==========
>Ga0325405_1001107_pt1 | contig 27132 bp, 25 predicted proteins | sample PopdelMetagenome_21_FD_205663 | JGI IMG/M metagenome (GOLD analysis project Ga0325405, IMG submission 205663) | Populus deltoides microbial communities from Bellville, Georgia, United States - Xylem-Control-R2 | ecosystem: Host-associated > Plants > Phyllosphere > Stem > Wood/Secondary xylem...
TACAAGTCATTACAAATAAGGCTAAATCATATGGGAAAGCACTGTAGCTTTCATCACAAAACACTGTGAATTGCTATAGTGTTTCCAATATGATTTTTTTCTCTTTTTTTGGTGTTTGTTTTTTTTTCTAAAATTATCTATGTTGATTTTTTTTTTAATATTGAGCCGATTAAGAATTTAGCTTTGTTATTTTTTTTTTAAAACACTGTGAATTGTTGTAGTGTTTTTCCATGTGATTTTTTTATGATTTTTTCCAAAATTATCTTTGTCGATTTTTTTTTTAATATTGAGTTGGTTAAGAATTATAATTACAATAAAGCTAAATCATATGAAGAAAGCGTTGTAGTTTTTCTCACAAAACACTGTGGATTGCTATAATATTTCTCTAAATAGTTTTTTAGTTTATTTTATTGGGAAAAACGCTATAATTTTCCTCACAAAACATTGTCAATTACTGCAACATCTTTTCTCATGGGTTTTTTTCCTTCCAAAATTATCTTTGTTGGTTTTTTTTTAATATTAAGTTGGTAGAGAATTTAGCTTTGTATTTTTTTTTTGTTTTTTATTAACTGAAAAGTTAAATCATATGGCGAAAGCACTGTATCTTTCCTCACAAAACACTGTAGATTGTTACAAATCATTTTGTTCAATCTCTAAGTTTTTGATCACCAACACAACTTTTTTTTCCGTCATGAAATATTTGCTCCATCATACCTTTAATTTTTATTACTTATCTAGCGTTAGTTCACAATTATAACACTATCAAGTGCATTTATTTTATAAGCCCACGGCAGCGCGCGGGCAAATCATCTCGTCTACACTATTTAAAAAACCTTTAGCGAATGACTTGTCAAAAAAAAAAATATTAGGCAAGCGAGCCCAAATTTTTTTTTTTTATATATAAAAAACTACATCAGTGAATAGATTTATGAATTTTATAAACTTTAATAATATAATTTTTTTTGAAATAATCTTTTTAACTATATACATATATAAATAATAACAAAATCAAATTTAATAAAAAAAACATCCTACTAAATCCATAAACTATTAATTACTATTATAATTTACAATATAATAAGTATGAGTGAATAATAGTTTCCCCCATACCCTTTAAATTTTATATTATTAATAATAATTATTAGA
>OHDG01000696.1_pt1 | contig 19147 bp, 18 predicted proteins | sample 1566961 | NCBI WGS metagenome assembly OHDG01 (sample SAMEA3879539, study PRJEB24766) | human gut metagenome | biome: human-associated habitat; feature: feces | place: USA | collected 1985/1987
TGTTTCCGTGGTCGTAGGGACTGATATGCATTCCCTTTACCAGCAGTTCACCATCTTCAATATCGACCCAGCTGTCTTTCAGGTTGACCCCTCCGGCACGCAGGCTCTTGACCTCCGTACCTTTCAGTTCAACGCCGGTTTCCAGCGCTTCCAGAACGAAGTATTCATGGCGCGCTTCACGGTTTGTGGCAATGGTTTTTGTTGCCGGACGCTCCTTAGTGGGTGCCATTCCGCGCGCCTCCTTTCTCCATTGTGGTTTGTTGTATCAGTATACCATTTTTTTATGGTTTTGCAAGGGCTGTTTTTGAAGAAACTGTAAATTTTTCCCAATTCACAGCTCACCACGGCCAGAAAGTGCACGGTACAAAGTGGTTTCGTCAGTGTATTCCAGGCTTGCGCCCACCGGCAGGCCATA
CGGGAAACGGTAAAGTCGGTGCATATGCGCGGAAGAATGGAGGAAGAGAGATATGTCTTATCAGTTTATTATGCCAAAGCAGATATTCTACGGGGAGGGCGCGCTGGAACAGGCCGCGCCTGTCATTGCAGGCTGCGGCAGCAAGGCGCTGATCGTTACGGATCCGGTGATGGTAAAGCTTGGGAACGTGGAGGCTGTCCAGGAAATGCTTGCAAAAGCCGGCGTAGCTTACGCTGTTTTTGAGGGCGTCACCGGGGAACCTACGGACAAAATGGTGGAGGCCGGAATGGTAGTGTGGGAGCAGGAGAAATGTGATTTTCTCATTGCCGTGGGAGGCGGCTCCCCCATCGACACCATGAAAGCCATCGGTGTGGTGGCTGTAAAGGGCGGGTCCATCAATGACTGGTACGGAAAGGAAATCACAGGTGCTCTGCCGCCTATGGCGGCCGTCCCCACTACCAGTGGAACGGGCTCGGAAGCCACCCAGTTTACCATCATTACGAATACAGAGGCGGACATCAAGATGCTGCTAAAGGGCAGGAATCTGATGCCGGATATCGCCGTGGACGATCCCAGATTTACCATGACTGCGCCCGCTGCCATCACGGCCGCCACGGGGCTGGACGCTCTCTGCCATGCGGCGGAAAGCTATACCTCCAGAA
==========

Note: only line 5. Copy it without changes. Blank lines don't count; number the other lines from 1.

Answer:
CGGGAAACGGTAAAGTCGGTGCATATGCGCGGAAGAATGGAGGAAGAGAGATATGTCTTATCAGTTTATTATGCCAAAGCAGATATTCTACGGGGAGGGCGCGCTGGAACAGGCCGCGCCTGTCATTGCAGGCTGCGGCAGCAAGGCGCTGATCGTTACGGATCCGGTGATGGTAAAGCTTGGGAACGTGGAGGCTGTCCAGGAAATGCTTGCAAAAGCCGGCGTAGCTTACGCTGTTTTTGAGGGCGTCACCGGGGAACCTACGGACAAAATGGTGGAGGCCGGAATGGTAGTGTGGGAGCAGGAGAAATGTGATTTTCTCATTGCCGTGGGAGGCGGCTCCCCCATCGACACCATGAAAGCCATCGGTGTGGTGGCTGTAAAGGGCGGGTCCATCAATGACTGGTACGGAAAGGAAATCACAGGTGCTCTGCCGCCTATGGCGGCCGTCCCCACTACCAGTGGAACGGGCTCGGAAGCCACCCAGTTTACCATCATTACGAATACAGAGGCGGACATCAAGATGCTGCTAAAGGGCAGGAATCTGATGCCGGATATCGCCGTGGACGATCCCAGATTTACCATGACTGCGCCCGCTGCCATCACGGCCGCCACGGGGCTGGACGCTCTCTGCCATGCGGCGGAAAGCTATACCTCCAGAA